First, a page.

Lecrae: It was dope. It’s something special, especially for my mom. You have to realize she never imagined any of this. Her biggest fear was that I was going to spend my life in the penitentiary. It’s a lot of men in my family that didn’t make it. It was either drugs or jail.
For her, all of this is – no cliché or pun intended – it’s all a blessing to see this happening. For me highlighting her raising me and putting her on there, it made her feel like she’s part of something that’s bigger. The best thing you can do is to show love to somebody and let them know how much you appreciate their investment.
AllHipHop: You also put up clips featuring 2Pac, Lauryn Hill, KD, Steph Curry, and Allen Iverson. In another interview, you said part of the reason you did that was to show the song could be relatable to a wide range of people.
Lecrae: Absolutely, that’s all my music.
AllHipHop: Do you think the greater public has become more open to your music as compared to when you first started? I know you don’t really like being called a “Christian rapper,” but there’s definitely a faith-based approach to it.
Lecrae: I know it does because people curse me out in the street all the time with praise. When somebody curses you out with praise… you know you’re connecting with people from different backgrounds and different perspectives.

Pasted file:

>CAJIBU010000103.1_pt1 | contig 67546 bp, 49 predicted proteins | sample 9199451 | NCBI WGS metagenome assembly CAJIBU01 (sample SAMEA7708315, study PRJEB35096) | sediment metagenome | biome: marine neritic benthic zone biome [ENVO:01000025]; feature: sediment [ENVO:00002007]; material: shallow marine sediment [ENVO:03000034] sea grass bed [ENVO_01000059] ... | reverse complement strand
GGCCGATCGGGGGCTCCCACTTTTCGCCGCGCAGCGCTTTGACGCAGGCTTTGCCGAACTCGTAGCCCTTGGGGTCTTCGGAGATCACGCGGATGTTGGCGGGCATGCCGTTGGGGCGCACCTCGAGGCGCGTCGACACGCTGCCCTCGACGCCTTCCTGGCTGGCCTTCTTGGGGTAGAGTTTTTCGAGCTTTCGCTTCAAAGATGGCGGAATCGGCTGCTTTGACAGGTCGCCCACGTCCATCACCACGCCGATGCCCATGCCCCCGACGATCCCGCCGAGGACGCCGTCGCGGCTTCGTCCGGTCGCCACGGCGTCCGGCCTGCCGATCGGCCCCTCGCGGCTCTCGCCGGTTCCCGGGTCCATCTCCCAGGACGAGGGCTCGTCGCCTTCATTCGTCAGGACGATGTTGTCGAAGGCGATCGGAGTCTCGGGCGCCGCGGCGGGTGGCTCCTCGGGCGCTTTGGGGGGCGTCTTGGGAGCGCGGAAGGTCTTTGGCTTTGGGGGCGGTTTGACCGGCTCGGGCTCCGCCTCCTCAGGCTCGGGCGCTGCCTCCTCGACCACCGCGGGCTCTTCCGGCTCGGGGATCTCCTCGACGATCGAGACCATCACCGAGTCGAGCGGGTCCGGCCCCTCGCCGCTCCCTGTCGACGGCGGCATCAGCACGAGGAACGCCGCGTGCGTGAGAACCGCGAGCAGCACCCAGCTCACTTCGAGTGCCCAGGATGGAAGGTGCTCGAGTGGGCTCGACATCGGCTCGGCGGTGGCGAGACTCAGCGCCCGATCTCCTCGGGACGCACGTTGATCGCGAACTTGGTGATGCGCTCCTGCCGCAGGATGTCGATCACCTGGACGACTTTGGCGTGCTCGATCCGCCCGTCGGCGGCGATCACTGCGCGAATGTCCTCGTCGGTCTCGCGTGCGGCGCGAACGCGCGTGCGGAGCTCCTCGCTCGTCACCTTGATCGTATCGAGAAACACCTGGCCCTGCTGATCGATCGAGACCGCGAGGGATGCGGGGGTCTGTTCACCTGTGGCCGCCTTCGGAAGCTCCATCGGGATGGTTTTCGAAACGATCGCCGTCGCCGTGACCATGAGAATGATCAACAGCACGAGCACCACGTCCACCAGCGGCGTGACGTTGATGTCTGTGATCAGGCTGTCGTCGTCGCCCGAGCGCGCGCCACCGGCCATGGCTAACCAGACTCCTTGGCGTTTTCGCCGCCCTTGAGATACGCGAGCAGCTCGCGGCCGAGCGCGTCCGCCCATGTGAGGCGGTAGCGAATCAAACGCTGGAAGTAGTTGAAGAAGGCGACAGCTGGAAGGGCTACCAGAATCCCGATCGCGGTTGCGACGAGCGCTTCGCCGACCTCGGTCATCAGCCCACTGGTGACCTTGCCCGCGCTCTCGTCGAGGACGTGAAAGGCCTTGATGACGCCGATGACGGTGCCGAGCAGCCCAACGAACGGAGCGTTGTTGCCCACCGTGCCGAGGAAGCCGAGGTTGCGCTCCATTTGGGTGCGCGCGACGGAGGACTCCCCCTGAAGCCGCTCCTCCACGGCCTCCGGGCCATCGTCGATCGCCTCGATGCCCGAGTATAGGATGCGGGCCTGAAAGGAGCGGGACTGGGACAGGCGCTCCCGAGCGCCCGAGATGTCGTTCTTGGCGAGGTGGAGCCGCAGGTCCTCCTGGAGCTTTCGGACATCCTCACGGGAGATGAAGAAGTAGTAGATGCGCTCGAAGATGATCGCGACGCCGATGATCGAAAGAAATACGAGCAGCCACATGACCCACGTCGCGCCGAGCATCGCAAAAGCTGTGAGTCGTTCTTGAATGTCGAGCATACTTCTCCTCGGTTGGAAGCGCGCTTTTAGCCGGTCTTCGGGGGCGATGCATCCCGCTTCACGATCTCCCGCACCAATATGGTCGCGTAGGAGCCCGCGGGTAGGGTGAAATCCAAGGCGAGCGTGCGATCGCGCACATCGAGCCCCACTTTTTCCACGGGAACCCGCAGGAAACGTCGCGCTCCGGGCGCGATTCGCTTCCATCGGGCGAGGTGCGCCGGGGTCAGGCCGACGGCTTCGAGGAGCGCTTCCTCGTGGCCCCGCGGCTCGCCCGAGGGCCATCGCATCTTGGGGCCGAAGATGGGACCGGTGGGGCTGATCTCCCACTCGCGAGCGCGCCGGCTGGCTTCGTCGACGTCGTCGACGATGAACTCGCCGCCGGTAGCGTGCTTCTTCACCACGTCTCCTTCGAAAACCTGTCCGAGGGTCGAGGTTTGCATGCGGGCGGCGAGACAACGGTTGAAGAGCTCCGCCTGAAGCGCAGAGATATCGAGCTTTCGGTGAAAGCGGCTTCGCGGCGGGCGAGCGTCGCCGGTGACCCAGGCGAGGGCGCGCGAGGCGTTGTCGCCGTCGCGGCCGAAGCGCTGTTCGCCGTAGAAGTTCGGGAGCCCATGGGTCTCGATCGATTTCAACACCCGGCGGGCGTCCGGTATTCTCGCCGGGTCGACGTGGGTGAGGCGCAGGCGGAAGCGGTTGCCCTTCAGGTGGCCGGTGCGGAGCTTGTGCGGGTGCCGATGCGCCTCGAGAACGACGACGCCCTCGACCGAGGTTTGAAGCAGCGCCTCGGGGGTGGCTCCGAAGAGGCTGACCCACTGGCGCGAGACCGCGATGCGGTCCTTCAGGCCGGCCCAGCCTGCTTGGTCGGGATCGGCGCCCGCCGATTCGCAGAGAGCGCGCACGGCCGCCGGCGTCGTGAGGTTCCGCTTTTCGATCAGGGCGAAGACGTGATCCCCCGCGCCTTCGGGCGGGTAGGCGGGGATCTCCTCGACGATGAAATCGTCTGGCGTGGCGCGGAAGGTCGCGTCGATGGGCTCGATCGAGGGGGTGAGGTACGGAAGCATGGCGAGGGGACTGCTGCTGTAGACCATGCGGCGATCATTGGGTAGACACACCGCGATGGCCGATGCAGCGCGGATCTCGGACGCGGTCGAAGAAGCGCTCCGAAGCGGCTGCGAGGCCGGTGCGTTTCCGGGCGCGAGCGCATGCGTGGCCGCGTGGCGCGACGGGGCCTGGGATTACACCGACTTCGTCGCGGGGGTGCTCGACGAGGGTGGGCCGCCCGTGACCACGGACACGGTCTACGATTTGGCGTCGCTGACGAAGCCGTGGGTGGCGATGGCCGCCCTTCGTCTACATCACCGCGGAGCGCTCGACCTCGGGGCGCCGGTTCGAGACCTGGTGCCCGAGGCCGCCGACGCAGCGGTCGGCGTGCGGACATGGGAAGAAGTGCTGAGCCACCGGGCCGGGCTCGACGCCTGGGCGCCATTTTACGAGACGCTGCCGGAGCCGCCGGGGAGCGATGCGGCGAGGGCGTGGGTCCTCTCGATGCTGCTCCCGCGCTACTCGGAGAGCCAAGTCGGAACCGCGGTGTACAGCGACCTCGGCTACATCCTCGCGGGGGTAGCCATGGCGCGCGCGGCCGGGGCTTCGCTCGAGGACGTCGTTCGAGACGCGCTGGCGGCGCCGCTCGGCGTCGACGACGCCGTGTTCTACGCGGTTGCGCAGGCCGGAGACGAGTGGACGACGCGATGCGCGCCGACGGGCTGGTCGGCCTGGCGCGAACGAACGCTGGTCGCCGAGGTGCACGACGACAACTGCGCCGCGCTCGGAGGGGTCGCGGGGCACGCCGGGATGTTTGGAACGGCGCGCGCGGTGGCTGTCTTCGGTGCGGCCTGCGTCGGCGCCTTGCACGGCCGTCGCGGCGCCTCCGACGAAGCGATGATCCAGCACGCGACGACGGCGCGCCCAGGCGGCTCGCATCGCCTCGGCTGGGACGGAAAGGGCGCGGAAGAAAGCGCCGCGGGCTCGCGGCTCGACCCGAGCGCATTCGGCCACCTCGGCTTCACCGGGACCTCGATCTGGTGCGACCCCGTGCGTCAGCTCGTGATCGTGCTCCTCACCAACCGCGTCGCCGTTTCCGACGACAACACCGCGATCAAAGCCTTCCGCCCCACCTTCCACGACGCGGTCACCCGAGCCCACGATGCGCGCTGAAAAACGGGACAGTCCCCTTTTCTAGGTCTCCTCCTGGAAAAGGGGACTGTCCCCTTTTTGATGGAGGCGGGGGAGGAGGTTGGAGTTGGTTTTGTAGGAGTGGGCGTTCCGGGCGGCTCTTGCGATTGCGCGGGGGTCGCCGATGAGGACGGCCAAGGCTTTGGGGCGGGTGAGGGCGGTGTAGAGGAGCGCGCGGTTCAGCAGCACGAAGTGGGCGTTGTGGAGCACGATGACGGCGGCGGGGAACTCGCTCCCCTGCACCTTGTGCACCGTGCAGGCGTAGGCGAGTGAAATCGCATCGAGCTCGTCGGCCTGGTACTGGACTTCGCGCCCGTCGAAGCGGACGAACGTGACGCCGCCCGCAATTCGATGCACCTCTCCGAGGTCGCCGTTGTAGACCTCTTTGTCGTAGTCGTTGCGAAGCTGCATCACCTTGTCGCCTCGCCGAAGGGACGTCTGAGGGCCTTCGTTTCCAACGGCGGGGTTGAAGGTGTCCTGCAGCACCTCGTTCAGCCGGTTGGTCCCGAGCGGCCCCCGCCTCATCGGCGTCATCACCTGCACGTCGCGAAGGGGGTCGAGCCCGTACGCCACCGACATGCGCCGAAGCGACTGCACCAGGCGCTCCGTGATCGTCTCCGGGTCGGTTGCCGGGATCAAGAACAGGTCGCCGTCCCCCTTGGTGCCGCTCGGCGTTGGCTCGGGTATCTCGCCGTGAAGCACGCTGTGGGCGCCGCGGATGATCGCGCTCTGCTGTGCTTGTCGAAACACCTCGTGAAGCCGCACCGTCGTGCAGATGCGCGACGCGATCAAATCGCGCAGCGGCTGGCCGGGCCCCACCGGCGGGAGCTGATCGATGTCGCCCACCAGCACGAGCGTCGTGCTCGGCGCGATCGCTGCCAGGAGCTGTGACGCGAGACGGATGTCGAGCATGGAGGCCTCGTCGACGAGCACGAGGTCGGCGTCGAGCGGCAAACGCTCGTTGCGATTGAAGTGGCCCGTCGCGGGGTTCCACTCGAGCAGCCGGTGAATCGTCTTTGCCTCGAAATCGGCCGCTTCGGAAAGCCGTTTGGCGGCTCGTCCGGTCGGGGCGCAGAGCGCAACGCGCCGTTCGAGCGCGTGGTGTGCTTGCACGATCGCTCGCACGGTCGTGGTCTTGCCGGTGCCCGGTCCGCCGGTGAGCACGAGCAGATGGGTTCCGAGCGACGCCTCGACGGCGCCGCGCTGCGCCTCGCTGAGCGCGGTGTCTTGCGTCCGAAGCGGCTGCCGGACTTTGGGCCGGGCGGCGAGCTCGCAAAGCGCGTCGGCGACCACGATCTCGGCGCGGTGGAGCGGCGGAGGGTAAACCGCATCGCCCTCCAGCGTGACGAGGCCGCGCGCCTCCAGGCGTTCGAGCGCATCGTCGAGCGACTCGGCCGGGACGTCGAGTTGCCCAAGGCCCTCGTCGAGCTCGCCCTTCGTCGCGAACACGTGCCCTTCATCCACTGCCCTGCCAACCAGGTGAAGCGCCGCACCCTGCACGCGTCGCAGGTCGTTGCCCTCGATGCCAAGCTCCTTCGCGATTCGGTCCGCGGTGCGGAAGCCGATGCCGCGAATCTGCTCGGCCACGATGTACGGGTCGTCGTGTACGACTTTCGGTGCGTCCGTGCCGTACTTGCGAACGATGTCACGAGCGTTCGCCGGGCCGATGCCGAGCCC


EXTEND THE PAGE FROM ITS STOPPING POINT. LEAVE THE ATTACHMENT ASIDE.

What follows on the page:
I’ve seen a dude leaning against the wall in LA. He was enjoying his legal product. As I walked by him, he was like, “Lecrae, what’s up man? I’m listening to you right now.” That’s when you know you’re not in a box, you’re all over the place.
Similarly, with the clips I posted, everybody needs to hear that they matter, that they have a purpose, that they have worth, life is not drab, and it don’t have to be over. That’s just my role in music. I don’t mind being the person to give you some hope and paint that picture for you.
AllHipHop: For some people, they would see what you just said and realize they might not be able to handle that burden. Sometimes having to put out that positive energy all the time can be draining. How do you balance that?
Lecrae: Yeah. Part of it is just going through stuff. It’s like, “I got scars too, and if I survived then I got a story to tell you.” Then the other part of it is that I do concerts everywhere.
I did a prison tour. I’ll never forget. I was at a prison in Angola in Louisiana. I met a dude on death row. He made me a necklace. I still got it til this day. When I met him, I had this somber perspective like, “I feel bad for him.”
But when I got in there, he was all smiles. He was like, “This is dope getting to meet you.” I said, “Bro, you’re on death row.” He was like, “It’s all good. I’m going to be with God. I’m chilling. My family writes me. I’m just grateful for this day and them letting me do this.” He was just so appreciative of these little things.
I said, “If this dude can smile, I don’t got no excuse.” It’s that type of stuff that keeps me on the up-and-up and say, “Keep your head up, man. Keep focus. It’s people out here in way worse situations. They’re able to smile and make it through, so let me try to encourage somebody else.”
AllHipHop: Did you happen to see Chance The Rapper’s Grammy acceptance speech?
Lecrae: Yeah, I did. I’m all for him. I know people have mixed perspectives on it. But artists are some of the most marginalized people in the world. People don’t think that. Athletes and artists are really marginalized, because in people’s minds you’ve “made it,” so you can withstand all the criticism and scrutiny. But they’re just people.